The US House of Representatives Thursday passed the District of Columbia appropriations bill and in so doing removed an 11-year-old amendment barring the District from implementing the medical marijuana law approved by voters in 1998. Known as the Barr amendment after then Rep. Bob Barr (R-GA), the amendment has been attacked by both medical marijuana and DC home rule advocates for years as an unconscionable intrusion into District affairs.
"Today represents a victory not just for medical marijuana patients, but for all city residents who have the right to determine their own policies in their own District without federal meddling," said Aaron Houston, MPP director of government relations. "DC residents overwhelmingly made the sensible, compassionate decision to pass a medical marijuana law, and now, 10 years later, suffering Washingtonians may finally be allowed to focus on treating their pain without fearing arrest."
With Republicans in control of the House until 2006, Congress had reapproved the Barr amendment in every DC appropriations bill until this year. But even under Republican control, pressure had begun to mount after the 2004 death of DC resident Jonathan Magbie, a quadriplegic medical marijuana user who was arrested and died in a DC jail for lack of adequate medical care.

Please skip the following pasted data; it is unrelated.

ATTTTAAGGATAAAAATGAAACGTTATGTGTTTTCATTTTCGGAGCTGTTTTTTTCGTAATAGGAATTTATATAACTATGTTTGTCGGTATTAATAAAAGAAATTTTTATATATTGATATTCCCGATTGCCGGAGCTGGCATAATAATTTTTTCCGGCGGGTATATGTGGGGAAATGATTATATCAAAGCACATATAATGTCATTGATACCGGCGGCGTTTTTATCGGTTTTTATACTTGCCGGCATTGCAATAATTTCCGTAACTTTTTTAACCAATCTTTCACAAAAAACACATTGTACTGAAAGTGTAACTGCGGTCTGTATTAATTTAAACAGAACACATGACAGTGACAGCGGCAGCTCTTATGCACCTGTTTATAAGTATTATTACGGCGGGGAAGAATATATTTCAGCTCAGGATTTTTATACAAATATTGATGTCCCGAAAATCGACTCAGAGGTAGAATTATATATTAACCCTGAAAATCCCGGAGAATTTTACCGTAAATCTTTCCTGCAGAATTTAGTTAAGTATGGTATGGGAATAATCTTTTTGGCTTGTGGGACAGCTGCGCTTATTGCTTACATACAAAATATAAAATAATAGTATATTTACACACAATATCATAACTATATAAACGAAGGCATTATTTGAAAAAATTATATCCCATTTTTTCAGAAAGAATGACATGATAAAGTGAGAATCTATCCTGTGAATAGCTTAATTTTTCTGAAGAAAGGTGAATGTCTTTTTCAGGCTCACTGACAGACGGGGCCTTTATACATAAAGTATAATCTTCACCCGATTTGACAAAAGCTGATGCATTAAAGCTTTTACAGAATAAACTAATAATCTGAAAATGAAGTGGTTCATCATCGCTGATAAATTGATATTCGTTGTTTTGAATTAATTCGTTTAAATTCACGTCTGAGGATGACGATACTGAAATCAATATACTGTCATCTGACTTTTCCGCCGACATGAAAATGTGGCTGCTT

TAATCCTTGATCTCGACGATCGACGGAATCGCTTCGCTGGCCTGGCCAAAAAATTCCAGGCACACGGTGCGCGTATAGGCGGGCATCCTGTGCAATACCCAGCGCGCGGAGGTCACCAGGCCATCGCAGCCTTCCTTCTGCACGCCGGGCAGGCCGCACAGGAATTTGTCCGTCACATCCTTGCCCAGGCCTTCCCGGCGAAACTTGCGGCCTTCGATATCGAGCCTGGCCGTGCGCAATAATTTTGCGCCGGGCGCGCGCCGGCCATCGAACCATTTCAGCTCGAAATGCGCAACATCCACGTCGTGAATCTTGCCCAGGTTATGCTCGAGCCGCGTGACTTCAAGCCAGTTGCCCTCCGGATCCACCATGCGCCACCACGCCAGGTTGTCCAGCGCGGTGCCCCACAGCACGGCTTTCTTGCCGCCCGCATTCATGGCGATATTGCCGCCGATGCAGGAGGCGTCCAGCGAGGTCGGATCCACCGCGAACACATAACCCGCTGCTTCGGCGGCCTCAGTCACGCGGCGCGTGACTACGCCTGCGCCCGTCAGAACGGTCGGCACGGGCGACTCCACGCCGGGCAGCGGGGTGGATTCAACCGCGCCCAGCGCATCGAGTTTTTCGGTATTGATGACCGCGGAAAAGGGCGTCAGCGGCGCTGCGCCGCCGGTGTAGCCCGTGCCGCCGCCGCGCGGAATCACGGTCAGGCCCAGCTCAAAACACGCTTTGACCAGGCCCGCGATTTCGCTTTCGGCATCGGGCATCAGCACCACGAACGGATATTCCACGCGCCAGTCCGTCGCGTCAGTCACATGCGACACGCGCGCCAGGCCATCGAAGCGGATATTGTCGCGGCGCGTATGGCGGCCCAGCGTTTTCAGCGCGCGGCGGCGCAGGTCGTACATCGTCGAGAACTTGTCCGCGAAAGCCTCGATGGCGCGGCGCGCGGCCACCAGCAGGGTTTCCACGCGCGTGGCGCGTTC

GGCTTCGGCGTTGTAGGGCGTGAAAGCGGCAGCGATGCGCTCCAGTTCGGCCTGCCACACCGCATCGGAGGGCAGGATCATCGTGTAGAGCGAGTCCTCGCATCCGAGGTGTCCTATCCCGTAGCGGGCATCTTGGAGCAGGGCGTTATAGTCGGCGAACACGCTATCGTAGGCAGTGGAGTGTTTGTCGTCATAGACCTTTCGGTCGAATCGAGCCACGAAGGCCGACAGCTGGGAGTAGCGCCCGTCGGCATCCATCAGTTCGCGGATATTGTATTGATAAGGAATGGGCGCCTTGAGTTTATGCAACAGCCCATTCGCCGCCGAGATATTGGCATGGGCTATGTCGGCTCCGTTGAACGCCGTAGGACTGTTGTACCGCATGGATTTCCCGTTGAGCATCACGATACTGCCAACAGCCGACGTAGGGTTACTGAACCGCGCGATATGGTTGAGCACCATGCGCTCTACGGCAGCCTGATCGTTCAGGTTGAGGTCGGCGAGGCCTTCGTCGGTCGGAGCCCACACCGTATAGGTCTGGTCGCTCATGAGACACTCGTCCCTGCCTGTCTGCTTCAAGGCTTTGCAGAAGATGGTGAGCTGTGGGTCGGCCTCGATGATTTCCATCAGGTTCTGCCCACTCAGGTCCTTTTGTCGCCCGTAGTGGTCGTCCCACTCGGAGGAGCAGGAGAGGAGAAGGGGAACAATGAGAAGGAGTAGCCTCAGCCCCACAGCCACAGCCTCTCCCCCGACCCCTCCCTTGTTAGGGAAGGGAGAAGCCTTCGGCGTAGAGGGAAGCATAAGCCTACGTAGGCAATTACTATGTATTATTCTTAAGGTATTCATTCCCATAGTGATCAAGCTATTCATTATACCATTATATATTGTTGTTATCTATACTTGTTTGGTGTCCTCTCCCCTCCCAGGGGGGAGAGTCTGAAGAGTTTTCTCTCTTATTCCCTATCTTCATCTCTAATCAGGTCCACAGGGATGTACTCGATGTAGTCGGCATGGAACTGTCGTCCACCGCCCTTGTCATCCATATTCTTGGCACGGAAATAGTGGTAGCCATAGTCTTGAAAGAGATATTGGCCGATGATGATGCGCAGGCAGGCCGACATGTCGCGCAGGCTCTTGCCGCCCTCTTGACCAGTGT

"Had the District been able to implement its medical marijuana law when it passed in 1998, Mr. Magbie may well be alive today -- and free to treat his pain as he and his doctor saw fit," Houston said. "Perhaps now nobody in the District will ever have to suffer as he and his family did simply for using the medicine that works best for them."